The company will then take those predictions and combine them with what really happened to turn the information into forecasts for the health department who can then use it to help plan how they should be responding. One question example is whether variants that partially escape immunity will hit a certain threshold by the end of the summer. “We have to have resolvable questions,” Crow said. “And the reason it has to be resolvable and resolvable by that means, we can tell if an answer or prediction was correct or not.” “That’s obviously something we’re very concerned about,” Crow said. “And it lets us know a lot of information, whether we need to gear up our contact tracing to really focus on these variants, where they’re occurring and whether we really need to, beyond what we’ve already done, increase our sequencing and develop strategies, specifically around addressing this potential problem.
Partnering with a forecasting technology platform called Metaculus, the VDH crafted 21 specific questions that they’re asking people to go online and make their predictions on. But they say what they’ve been using isn’t as good at predicting human behavior and they are attempting to gauge that by launching an online tournament called “Keep Virginia Safe Forecasting Tournament”.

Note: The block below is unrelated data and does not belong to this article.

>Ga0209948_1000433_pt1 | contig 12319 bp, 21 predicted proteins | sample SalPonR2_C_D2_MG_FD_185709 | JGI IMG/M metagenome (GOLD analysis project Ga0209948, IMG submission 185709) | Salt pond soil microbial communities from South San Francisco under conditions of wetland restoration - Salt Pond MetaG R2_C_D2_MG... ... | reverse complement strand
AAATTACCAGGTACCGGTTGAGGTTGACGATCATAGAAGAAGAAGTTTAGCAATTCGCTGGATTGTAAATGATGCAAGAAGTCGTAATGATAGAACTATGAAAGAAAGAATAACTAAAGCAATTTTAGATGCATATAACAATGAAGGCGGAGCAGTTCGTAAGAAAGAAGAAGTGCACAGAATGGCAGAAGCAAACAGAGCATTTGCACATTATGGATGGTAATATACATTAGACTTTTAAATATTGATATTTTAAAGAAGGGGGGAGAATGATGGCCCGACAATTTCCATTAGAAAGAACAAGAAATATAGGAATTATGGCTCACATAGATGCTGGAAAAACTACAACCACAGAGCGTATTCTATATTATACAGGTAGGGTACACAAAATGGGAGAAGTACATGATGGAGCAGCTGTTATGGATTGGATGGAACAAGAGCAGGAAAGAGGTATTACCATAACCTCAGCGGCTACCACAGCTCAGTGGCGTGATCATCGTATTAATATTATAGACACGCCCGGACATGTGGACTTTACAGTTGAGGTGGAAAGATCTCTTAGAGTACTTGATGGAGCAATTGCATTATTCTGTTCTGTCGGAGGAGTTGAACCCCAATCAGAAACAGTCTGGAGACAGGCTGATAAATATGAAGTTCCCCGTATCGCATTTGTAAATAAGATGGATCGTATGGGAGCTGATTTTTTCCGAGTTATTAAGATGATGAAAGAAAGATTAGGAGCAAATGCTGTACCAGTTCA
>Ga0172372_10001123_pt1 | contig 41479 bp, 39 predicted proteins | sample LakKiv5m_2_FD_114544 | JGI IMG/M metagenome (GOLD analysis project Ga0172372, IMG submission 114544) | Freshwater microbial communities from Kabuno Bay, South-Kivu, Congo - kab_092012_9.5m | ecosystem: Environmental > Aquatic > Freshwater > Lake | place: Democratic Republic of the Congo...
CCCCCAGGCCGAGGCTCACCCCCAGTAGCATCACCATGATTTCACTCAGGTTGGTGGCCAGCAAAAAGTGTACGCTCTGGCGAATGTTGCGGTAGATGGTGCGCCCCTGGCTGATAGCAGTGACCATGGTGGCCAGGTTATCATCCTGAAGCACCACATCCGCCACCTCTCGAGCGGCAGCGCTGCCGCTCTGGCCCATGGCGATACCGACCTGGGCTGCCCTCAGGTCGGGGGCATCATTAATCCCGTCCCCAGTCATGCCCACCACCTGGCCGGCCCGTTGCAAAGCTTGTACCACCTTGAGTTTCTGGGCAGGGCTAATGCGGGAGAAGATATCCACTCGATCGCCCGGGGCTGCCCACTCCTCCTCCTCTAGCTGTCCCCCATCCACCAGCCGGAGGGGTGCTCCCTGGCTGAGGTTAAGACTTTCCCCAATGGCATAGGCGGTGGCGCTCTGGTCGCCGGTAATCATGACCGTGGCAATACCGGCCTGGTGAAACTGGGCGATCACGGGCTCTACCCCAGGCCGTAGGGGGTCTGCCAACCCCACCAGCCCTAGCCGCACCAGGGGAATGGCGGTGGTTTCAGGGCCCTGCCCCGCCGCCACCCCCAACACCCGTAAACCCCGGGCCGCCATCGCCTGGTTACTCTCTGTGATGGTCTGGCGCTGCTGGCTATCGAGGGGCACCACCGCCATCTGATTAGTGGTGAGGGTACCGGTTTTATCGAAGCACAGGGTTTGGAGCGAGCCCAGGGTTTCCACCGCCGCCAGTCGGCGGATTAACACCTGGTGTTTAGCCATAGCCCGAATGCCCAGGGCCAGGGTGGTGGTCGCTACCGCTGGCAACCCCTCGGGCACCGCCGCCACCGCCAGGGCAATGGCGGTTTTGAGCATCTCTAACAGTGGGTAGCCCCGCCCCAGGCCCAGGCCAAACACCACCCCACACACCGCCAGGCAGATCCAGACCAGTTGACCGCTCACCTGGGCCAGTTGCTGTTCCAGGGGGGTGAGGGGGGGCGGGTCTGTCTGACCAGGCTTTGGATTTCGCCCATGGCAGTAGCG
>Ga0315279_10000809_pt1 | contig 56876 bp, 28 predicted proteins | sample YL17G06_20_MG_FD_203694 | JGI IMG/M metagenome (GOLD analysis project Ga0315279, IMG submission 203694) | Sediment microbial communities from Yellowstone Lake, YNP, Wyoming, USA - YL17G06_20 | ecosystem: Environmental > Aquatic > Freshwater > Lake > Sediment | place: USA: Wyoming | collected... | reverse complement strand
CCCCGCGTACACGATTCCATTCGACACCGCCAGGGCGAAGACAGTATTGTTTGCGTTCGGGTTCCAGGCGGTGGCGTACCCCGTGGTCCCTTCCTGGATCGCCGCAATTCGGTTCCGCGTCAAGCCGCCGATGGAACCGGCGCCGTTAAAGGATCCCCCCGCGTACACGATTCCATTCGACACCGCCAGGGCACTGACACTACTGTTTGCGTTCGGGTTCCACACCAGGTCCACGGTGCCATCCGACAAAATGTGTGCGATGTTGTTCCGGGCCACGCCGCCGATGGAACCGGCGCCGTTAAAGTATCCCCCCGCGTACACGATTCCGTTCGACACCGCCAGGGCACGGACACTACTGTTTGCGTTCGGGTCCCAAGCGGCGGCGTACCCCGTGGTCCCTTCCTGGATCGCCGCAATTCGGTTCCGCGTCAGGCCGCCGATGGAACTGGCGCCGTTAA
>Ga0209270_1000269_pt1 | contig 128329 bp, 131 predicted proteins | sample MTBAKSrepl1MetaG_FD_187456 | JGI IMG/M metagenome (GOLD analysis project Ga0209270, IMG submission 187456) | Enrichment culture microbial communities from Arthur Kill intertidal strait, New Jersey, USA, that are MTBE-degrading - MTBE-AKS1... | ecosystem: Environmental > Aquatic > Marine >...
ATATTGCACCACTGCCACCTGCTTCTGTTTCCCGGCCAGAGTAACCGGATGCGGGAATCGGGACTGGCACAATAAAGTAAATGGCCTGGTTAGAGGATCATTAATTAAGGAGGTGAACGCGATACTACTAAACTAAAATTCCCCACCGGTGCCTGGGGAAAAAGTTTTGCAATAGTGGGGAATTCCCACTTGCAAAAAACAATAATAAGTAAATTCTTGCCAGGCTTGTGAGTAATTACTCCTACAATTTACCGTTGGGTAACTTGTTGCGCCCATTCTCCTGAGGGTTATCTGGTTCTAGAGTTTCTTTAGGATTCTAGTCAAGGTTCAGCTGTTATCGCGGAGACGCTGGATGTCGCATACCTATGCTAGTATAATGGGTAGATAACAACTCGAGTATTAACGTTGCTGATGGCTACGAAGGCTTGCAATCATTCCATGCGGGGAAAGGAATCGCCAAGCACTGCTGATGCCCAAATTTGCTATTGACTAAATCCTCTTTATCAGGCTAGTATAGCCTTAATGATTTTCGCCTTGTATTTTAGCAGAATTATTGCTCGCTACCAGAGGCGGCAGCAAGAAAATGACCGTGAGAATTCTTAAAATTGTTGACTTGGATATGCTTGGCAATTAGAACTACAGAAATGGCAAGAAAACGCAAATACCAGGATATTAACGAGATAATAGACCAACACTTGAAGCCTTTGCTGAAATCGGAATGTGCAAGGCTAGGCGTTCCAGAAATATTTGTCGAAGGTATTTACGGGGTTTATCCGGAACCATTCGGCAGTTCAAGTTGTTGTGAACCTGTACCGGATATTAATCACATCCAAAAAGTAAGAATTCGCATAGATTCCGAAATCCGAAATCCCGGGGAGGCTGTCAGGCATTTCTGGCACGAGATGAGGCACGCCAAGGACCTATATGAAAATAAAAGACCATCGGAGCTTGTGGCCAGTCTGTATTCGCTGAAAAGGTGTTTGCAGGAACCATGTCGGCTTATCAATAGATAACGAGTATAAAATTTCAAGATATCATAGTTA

The questions are ones with end dates and targets so they can be graded, such as how many school systems will be all in-person by September and which month over the next year will have the most cases or deaths. “Whether we increase our vigilance or whether we relax it or, you know, what will happen when if different variants move in,” Justin Crow, the director of the Social Epidemiology Division at the Virginia Department of Health, said
Source www.wtvr.com There will be two more rounds of the tournament in the fall and winter with more questions. When it closes next year in April, the person with the most accurate predictions will win $1,000.
“How they’re behaving and how they’re acting and what they might do,” Crow said. And so bringing that experience and that knowledge to the table and to the forecasting platform can be very helpful as well.” Crow says they hope experts in forecasting and COVID-19 will take the survey but says they also want to hear from regular Virginians who have a feel for their community.
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